But, as Justin points out the worst part about the fact vs. opinion lesson is that:
“…students are taught that claims are either facts or opinions. They are given quizzes in which they must sort claims into one camp or the other but not both. But if a fact is something that is true and an opinion is something that is believed, then many claims will obviously be both. For example, I asked my son about this distinction after his open house. He confidently explained that facts were things that were true whereas opinions are things that are believed. We then had this conversation:
Me: ‘I believe that George Washington was the first president. Is that a fact or an opinion?’
Him: ‘It’s a fact.’
Me: ‘But I believe it, and you said that what someone believes is an opinion.’
Him: ‘Yeah, but it’s true.’
Me: ‘So it’s both a fact and an opinion?’
The blank stare on his face said it all.”
Here’s the best part of Justin’s deep dive into fact, opinion, and how they impact our kids:
“How does the dichotomy between fact and opinion relate to morality? I learned the answer to this question only after I investigated my son’s homework (and other examples of assignments online). Kids are asked to sort facts from opinions and, without fail, every value claim is labeled as an opinion. Here’s a little test devised from questions available on fact vs. opinion worksheets online: are the following facts or opinions?
- Copying homework assignments is wrong.
- Cursing in school is inappropriate behavior.
- All men are created equal.
- It is worth sacrificing some personal liberties to protect our country from terrorism.
- It is wrong for people under the age of 21 to drink alcohol.
- Vegetarians are healthier than people who eat meat.
- Drug dealers belong in prison.
The answer? In each case, the worksheets categorize these claims as opinions. The explanation on offer is that each of these claims is a value claim and value claims are not facts. This is repeated ad nauseum: any claim with good, right, wrong, etc. is not a fact.”
All this to say, that according to the delineation that Common Core is presenting, there are no moral truths. Just moral opinions. What’s right for you may be wrong for someone else and what is wrong for me could be okay by your standards… regarding EVERYTHING.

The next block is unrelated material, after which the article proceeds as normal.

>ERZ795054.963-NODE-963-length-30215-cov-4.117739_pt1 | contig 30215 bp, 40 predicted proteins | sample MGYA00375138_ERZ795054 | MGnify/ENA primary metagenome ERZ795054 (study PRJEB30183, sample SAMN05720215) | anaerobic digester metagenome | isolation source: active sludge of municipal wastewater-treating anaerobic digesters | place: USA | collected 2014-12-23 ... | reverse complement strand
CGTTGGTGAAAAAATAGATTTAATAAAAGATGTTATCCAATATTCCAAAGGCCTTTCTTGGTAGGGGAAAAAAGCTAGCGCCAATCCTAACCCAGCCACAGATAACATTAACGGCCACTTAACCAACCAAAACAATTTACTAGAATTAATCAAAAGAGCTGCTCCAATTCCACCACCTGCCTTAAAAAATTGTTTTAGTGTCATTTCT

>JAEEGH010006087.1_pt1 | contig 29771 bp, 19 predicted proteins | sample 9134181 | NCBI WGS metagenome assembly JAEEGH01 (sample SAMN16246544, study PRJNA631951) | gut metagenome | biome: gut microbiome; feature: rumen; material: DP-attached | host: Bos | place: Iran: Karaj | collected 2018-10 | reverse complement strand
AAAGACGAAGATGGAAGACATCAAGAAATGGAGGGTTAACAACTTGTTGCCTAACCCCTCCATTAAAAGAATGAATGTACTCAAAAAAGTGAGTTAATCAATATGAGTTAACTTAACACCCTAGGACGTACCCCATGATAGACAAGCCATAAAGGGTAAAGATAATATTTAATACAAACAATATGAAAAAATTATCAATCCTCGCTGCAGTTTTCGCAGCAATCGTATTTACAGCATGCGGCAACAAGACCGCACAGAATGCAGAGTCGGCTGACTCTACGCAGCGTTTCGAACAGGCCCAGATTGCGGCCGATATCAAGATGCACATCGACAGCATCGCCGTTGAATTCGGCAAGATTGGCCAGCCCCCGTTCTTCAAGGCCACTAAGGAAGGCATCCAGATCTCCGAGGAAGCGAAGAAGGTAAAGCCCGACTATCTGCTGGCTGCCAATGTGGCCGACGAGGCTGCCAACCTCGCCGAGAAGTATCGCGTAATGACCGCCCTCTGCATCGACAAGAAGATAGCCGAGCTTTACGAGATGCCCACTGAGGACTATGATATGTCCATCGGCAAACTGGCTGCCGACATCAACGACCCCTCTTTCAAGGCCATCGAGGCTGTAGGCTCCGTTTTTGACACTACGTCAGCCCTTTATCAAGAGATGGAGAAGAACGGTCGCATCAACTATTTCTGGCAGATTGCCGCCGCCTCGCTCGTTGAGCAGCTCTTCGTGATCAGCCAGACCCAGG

Now, certainly, if you ask any teacher across our country if it’s okay with them if one of their students should cheat on their next test, they will reply, “Absolutely NOT”. However, if they were to remain consistent with the fact/opinion lesson, the response should be something to the effect of, “Well, if they don’t mind actually learning the material and can cheat their way through the test without getting caught and thus being robbed of actually internalizing the content on the exam, then I guess their opinion on the matter is just as valid as anyone elses.”
Justin sums up his thoughts on the matter like this:
“We can do better. Our children deserve a consistent intellectual foundation. Facts are things that are true. Opinions are things we believe. Some of our beliefs are true. Others are not. Some of our beliefs are backed by evidence. Others are not. Value claims are like any other claims: either true or false, evidenced or not. The hard work lies not in recognizing that at least some moral claims are true but in carefully thinking through our evidence for which of the many competing moral claims is correct. That’s a hard thing to do. But we can’t sidestep the responsibilities that come with being human just because it’s hard.
That would be wrong.”
As I read, and re-read, and re-re-read Justin’s article, I kept thinking of a bit of advice I received from John Stonestreet of Breakpoint Radio: We constantly need to be asking the question, “What do you mean by that?”
So, as we hear our kids come home from school stating that President Obama’s inaugural address is one of the greatest American speeches ever, ranked alongside President Kennedy’s and Abraham Lincoln’s… we need to ask, “What do you, or what did your teacher, mean by that?”
This, in fact, was an actual discussion we recently had with our sixth grader. My first thoughts: “You’re putting Obama ahead of FDR, Reagan and Washington?!?!” Then I asked the question… and I’m still flabbergasted, but with a bit more understanding.
But, what concerns me most is when I see parents leave the “academic teaching” to their kids’ teachers and they don’t ask the Stonestreet question, with the long-range problem of our kids developing a broken moral compass. Too often, these same parents leave the “moral teaching” to their kids’ Sunday School teachers, and run a similar risk (Yes… even Sunday School teachers are fallible and are capable of having skewed worldviews).
But, when we ask the question, “What do you mean by that?” we start a conversation that can bring clarity to moral dilemmas, as well as a greater understanding of what is being taught and awareness, as parents, of when to step in.
You see, at some point, Little Leaguers need to be taught when “hey batter, batter…” needs to stop, our kids (as well as animated raccoons) need to learn that stealing is never allowed, and that many times, what someone believes is absolute, unshakeable, and universal truth.
That’s our role as we “parent like we mean it” – ask the tough questions, have the uncomfortable discussions, and at all costs, instill amazing values and character in our kids so that when they hear moral absurdities, they can laugh at the irony and we can sigh in relief.
For the e-squared media network, I’m Jefferson Drexler